seated doctor and female in doctor office, with female's hand on heart, with daughter
February 8, 2024
Here’s When You Should Go to the Hospital for a Dangerous Heart Rate

A resting heart rate below 35–40 beats per minute or over 100 beats per minute may be cause for concern

healthcare provider speaking with older female in office
February 6, 2024
How Estrogen Supports Heart Health

Your natural estrogen levels support a healthy heart by improving your cholesterol, increasing blood flow and reducing free radicals

Flaxseed sprinkled on a salad in a white bowl on a dark wooden table
January 31, 2024
Flaxseed: A Little Seed With Big Health Benefits

Ground flaxseed is full of heart-healthy omega-3s, antioxidants and fiber, and easy to add to just about any recipe

Older male in doctor's office with doctor holding tablet showing heart statistics
January 31, 2024
Extra Heartbeats: Should You Be Worried?

They’re rarely cause for concern, but you should still talk to a healthcare provider about your symptoms

Older male in helmet biking on forest trails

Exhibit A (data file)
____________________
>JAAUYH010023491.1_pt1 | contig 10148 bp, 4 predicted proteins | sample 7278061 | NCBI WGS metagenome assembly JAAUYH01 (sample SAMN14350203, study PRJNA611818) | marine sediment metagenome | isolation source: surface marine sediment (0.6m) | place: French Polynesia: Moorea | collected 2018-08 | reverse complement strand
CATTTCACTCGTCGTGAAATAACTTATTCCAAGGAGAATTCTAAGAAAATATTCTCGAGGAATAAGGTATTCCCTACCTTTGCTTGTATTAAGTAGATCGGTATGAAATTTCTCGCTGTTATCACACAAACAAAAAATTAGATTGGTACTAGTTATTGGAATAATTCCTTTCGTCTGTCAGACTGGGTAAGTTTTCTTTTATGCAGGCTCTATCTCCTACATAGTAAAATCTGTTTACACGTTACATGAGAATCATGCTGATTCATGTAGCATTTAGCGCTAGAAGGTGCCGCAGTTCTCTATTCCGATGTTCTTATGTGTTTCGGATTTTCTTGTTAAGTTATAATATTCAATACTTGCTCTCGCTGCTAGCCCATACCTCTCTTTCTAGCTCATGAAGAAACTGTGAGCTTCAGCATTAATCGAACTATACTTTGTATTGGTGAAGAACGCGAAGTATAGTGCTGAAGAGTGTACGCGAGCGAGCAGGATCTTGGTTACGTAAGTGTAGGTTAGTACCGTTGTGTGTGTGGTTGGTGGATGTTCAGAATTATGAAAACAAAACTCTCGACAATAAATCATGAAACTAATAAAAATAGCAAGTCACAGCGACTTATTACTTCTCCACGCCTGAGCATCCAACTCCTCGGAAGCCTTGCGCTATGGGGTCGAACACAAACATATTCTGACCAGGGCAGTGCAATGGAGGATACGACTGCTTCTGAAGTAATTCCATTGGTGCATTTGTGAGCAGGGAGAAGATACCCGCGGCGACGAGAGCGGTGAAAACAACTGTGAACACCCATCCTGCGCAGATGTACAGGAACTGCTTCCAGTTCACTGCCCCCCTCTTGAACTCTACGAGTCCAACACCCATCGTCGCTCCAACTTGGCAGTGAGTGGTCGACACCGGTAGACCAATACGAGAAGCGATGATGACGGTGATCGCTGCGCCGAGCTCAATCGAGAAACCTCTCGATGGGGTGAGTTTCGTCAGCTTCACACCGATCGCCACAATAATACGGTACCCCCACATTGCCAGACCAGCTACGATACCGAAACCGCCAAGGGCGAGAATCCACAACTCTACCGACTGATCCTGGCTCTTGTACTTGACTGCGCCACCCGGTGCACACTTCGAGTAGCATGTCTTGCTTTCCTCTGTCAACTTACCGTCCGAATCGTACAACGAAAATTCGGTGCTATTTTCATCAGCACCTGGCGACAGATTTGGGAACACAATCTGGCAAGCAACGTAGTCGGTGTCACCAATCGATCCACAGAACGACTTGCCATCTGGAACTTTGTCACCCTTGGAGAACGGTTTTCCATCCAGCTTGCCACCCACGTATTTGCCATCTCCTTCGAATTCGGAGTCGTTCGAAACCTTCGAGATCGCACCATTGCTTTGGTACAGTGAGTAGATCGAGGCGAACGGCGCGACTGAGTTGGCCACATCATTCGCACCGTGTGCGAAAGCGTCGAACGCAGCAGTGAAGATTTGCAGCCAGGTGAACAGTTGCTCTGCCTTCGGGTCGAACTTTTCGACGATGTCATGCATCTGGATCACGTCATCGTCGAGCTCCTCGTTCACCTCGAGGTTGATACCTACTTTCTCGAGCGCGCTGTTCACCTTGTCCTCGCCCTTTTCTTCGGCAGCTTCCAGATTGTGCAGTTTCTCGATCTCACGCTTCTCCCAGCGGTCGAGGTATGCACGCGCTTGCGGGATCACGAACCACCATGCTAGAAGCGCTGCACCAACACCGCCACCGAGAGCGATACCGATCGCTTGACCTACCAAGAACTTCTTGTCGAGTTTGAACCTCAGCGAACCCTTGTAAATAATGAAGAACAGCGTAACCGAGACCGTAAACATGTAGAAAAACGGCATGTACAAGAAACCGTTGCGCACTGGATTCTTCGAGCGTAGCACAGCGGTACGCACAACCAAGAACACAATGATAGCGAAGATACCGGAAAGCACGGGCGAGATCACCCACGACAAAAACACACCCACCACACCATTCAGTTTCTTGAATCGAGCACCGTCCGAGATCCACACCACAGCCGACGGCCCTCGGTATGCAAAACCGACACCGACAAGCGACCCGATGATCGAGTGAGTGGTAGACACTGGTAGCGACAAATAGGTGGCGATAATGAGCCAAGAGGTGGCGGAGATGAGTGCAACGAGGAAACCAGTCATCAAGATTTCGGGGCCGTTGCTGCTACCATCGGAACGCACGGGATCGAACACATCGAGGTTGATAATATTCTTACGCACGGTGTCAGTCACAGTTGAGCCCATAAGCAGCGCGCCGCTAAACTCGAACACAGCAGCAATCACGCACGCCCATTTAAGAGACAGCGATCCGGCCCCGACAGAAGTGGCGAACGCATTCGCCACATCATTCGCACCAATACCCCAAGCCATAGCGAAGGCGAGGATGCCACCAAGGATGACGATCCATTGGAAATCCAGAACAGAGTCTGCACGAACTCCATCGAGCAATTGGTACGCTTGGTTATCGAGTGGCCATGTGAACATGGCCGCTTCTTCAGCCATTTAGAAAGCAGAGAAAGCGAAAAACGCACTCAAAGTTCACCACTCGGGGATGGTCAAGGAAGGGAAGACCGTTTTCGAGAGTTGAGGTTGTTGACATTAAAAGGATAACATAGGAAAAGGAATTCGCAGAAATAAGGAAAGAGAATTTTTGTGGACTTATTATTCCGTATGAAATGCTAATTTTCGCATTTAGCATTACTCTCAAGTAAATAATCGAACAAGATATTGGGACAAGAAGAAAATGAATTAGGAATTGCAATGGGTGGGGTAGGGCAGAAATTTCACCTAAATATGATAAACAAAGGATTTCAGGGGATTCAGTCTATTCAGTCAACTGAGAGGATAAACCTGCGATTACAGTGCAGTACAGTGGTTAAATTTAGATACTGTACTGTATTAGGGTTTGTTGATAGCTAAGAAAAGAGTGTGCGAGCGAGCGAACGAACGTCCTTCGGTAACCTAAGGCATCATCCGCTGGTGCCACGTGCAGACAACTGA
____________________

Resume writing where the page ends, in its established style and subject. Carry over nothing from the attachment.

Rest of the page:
January 17, 2024
What Does ‘Moderate-Intensity Exercise’ Mean Anyway?

From gardening to walking for 30 or more minutes, you want to get your heart rate up 50% to 60%

Trending Topics

close up of keto gummies
Do Keto Gummies Work for Weight Loss? Are They Safe?

Research is inconclusive whether or not these supplements are helpful

Person in yellow tshirt and blue jeans relaxing on green couch in living room reading texts on their phone.
Here’s How Many Calories You Naturally Burn in a Day

Your metabolism may torch 1,300 to 2,000 calories daily with no activity

Older person postioned sideways showing dowager hump.
Dowager’s Hump: What It Is and How To Get Rid of It

The hump at the base of your neck may be caused by osteoporosis or poor posture

Ad